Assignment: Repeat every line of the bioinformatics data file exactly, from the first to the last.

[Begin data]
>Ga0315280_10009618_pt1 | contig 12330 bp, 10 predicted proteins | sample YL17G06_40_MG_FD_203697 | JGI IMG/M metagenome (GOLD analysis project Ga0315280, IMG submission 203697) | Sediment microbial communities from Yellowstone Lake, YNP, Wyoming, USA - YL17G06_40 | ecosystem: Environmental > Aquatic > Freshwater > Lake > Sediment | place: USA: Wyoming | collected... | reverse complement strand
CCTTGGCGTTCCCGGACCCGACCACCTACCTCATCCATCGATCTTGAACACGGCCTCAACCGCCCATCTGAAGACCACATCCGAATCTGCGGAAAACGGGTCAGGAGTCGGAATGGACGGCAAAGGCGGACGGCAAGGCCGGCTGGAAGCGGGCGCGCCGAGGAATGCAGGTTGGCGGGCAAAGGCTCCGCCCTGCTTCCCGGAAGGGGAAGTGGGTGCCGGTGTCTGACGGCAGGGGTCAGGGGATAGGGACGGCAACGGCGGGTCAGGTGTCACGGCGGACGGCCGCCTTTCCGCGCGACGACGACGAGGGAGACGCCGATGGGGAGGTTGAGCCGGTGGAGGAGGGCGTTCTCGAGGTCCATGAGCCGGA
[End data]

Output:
>Ga0315280_10009618_pt1 | contig 12330 bp, 10 predicted proteins | sample YL17G06_40_MG_FD_203697 | JGI IMG/M metagenome (GOLD analysis project Ga0315280, IMG submission 203697) | Sediment microbial communities from Yellowstone Lake, YNP, Wyoming, USA - YL17G06_40 | ecosystem: Environmental > Aquatic > Freshwater > Lake > Sediment | place: USA: Wyoming | collected... | reverse complement strand
CCTTGGCGTTCCCGGACCCGACCACCTACCTCATCCATCGATCTTGAACACGGCCTCAACCGCCCATCTGAAGACCACATCCGAATCTGCGGAAAACGGGTCAGGAGTCGGAATGGACGGCAAAGGCGGACGGCAAGGCCGGCTGGAAGCGGGCGCGCCGAGGAATGCAGGTTGGCGGGCAAAGGCTCCGCCCTGCTTCCCGGAAGGGGAAGTGGGTGCCGGTGTCTGACGGCAGGGGTCAGGGGATAGGGACGGCAACGGCGGGTCAGGTGTCACGGCGGACGGCCGCCTTTCCGCGCGACGACGACGAGGGAGACGCCGATGGGGAGGTTGAGCCGGTGGAGGAGGGCGTTCTCGAGGTCCATGAGCCGGA